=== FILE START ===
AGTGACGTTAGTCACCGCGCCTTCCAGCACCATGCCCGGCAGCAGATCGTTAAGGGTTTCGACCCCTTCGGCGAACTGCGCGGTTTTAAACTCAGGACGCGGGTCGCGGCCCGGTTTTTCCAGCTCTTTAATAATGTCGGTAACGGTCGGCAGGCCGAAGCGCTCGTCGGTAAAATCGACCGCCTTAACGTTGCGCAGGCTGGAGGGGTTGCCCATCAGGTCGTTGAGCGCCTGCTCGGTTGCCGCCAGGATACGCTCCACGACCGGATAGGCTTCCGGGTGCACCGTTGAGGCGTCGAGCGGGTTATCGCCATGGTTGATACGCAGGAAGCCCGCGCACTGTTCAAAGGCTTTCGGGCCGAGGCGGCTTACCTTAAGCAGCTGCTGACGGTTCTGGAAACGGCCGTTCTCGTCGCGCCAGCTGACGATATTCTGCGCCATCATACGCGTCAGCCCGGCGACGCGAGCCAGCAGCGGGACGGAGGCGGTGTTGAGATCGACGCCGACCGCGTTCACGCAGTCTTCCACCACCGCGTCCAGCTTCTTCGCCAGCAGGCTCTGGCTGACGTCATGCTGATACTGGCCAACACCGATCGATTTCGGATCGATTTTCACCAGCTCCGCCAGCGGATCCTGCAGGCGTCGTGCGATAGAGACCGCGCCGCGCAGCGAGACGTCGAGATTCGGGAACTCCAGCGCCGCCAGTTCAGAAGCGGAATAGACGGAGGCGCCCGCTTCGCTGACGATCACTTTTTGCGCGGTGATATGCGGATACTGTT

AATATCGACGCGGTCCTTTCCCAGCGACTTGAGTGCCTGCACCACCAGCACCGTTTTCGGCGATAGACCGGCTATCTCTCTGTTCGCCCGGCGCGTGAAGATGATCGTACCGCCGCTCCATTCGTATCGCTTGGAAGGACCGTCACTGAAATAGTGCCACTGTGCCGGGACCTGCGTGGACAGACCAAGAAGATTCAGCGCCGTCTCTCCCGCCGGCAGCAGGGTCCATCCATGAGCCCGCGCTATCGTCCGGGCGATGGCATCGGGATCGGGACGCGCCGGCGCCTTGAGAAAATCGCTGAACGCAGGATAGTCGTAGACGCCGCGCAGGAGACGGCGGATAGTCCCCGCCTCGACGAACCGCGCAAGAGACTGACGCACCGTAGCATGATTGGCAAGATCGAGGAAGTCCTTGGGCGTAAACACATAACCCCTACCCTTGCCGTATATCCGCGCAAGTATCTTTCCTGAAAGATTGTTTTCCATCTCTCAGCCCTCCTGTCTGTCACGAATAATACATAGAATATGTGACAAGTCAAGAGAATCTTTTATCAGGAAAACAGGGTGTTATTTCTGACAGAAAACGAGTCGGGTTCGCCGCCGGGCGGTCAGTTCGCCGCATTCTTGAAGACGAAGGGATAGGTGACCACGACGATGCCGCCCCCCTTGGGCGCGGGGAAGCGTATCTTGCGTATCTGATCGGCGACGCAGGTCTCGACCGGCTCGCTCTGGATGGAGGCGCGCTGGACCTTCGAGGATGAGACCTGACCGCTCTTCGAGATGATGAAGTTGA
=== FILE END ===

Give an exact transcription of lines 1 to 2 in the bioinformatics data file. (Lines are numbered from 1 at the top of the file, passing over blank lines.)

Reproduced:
AGTGACGTTAGTCACCGCGCCTTCCAGCACCATGCCCGGCAGCAGATCGTTAAGGGTTTCGACCCCTTCGGCGAACTGCGCGGTTTTAAACTCAGGACGCGGGTCGCGGCCCGGTTTTTCCAGCTCTTTAATAATGTCGGTAACGGTCGGCAGGCCGAAGCGCTCGTCGGTAAAATCGACCGCCTTAACGTTGCGCAGGCTGGAGGGGTTGCCCATCAGGTCGTTGAGCGCCTGCTCGGTTGCCGCCAGGATACGCTCCACGACCGGATAGGCTTCCGGGTGCACCGTTGAGGCGTCGAGCGGGTTATCGCCATGGTTGATACGCAGGAAGCCCGCGCACTGTTCAAAGGCTTTCGGGCCGAGGCGGCTTACCTTAAGCAGCTGCTGACGGTTCTGGAAACGGCCGTTCTCGTCGCGCCAGCTGACGATATTCTGCGCCATCATACGCGTCAGCCCGGCGACGCGAGCCAGCAGCGGGACGGAGGCGGTGTTGAGATCGACGCCGACCGCGTTCACGCAGTCTTCCACCACCGCGTCCAGCTTCTTCGCCAGCAGGCTCTGGCTGACGTCATGCTGATACTGGCCAACACCGATCGATTTCGGATCGATTTTCACCAGCTCCGCCAGCGGATCCTGCAGGCGTCGTGCGATAGAGACCGCGCCGCGCAGCGAGACGTCGAGATTCGGGAACTCCAGCGCCGCCAGTTCAGAAGCGGAATAGACGGAGGCGCCCGCTTCGCTGACGATCACTTTTTGCGCGGTGATATGCGGATACTGTT

AATATCGACGCGGTCCTTTCCCAGCGACTTGAGTGCCTGCACCACCAGCACCGTTTTCGGCGATAGACCGGCTATCTCTCTGTTCGCCCGGCGCGTGAAGATGATCGTACCGCCGCTCCATTCGTATCGCTTGGAAGGACCGTCACTGAAATAGTGCCACTGTGCCGGGACCTGCGTGGACAGACCAAGAAGATTCAGCGCCGTCTCTCCCGCCGGCAGCAGGGTCCATCCATGAGCCCGCGCTATCGTCCGGGCGATGGCATCGGGATCGGGACGCGCCGGCGCCTTGAGAAAATCGCTGAACGCAGGATAGTCGTAGACGCCGCGCAGGAGACGGCGGATAGTCCCCGCCTCGACGAACCGCGCAAGAGACTGACGCACCGTAGCATGATTGGCAAGATCGAGGAAGTCCTTGGGCGTAAACACATAACCCCTACCCTTGCCGTATATCCGCGCAAGTATCTTTCCTGAAAGATTGTTTTCCATCTCTCAGCCCTCCTGTCTGTCACGAATAATACATAGAATATGTGACAAGTCAAGAGAATCTTTTATCAGGAAAACAGGGTGTTATTTCTGACAGAAAACGAGTCGGGTTCGCCGCCGGGCGGTCAGTTCGCCGCATTCTTGAAGACGAAGGGATAGGTGACCACGACGATGCCGCCCCCCTTGGGCGCGGGGAAGCGTATCTTGCGTATCTGATCGGCGACGCAGGTCTCGACCGGCTCGCTCTGGATGGAGGCGCGCTGGACCTTCGAGGATGAGACCTGACCGCTCTTCGAGATGATGAAGTTGA